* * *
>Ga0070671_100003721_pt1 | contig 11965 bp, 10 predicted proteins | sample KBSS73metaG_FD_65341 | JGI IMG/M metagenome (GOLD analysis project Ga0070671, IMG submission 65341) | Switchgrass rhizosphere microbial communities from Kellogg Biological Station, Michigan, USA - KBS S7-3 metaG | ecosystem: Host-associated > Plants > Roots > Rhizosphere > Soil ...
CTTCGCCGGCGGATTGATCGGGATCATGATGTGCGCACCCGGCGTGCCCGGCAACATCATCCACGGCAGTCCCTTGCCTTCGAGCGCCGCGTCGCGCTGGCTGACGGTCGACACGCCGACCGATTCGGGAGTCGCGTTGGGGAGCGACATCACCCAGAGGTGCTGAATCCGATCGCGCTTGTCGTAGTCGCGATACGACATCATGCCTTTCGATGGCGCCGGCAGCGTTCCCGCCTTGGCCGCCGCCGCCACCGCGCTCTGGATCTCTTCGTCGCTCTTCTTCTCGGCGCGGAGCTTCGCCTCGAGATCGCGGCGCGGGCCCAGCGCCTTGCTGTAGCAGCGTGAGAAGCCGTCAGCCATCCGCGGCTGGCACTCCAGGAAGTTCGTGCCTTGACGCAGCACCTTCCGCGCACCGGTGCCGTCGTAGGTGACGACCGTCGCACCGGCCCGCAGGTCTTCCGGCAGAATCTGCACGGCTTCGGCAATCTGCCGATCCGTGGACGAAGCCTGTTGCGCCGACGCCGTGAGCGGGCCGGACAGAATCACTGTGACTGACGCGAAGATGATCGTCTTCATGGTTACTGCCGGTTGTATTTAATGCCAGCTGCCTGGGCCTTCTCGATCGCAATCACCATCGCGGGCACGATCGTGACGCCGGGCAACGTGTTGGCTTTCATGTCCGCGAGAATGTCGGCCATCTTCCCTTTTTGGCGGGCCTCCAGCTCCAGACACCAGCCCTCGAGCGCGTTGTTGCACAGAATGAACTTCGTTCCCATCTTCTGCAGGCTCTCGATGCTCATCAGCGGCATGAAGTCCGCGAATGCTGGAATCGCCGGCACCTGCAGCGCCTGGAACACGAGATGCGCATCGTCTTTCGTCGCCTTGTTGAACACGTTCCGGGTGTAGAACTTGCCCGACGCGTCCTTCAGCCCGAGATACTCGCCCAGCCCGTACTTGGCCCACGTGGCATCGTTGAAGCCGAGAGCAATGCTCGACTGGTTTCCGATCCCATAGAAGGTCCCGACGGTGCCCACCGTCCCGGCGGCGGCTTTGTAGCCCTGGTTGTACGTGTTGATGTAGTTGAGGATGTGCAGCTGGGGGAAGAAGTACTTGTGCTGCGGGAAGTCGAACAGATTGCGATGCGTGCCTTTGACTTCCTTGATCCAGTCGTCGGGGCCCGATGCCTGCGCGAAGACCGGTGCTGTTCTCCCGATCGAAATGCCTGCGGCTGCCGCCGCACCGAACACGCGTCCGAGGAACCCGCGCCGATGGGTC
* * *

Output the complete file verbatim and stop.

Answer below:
>Ga0070671_100003721_pt1 | contig 11965 bp, 10 predicted proteins | sample KBSS73metaG_FD_65341 | JGI IMG/M metagenome (GOLD analysis project Ga0070671, IMG submission 65341) | Switchgrass rhizosphere microbial communities from Kellogg Biological Station, Michigan, USA - KBS S7-3 metaG | ecosystem: Host-associated > Plants > Roots > Rhizosphere > Soil ...
CTTCGCCGGCGGATTGATCGGGATCATGATGTGCGCACCCGGCGTGCCCGGCAACATCATCCACGGCAGTCCCTTGCCTTCGAGCGCCGCGTCGCGCTGGCTGACGGTCGACACGCCGACCGATTCGGGAGTCGCGTTGGGGAGCGACATCACCCAGAGGTGCTGAATCCGATCGCGCTTGTCGTAGTCGCGATACGACATCATGCCTTTCGATGGCGCCGGCAGCGTTCCCGCCTTGGCCGCCGCCGCCACCGCGCTCTGGATCTCTTCGTCGCTCTTCTTCTCGGCGCGGAGCTTCGCCTCGAGATCGCGGCGCGGGCCCAGCGCCTTGCTGTAGCAGCGTGAGAAGCCGTCAGCCATCCGCGGCTGGCACTCCAGGAAGTTCGTGCCTTGACGCAGCACCTTCCGCGCACCGGTGCCGTCGTAGGTGACGACCGTCGCACCGGCCCGCAGGTCTTCCGGCAGAATCTGCACGGCTTCGGCAATCTGCCGATCCGTGGACGAAGCCTGTTGCGCCGACGCCGTGAGCGGGCCGGACAGAATCACTGTGACTGACGCGAAGATGATCGTCTTCATGGTTACTGCCGGTTGTATTTAATGCCAGCTGCCTGGGCCTTCTCGATCGCAATCACCATCGCGGGCACGATCGTGACGCCGGGCAACGTGTTGGCTTTCATGTCCGCGAGAATGTCGGCCATCTTCCCTTTTTGGCGGGCCTCCAGCTCCAGACACCAGCCCTCGAGCGCGTTGTTGCACAGAATGAACTTCGTTCCCATCTTCTGCAGGCTCTCGATGCTCATCAGCGGCATGAAGTCCGCGAATGCTGGAATCGCCGGCACCTGCAGCGCCTGGAACACGAGATGCGCATCGTCTTTCGTCGCCTTGTTGAACACGTTCCGGGTGTAGAACTTGCCCGACGCGTCCTTCAGCCCGAGATACTCGCCCAGCCCGTACTTGGCCCACGTGGCATCGTTGAAGCCGAGAGCAATGCTCGACTGGTTTCCGATCCCATAGAAGGTCCCGACGGTGCCCACCGTCCCGGCGGCGGCTTTGTAGCCCTGGTTGTACGTGTTGATGTAGTTGAGGATGTGCAGCTGGGGGAAGAAGTACTTGTGCTGCGGGAAGTCGAACAGATTGCGATGCGTGCCTTTGACTTCCTTGATCCAGTCGTCGGGGCCCGATGCCTGCGCGAAGACCGGTGCTGTTCTCCCGATCGAAATGCCTGCGGCTGCCGCCGCACCGAACACGCGTCCGAGGAACCCGCGCCGATGGGTC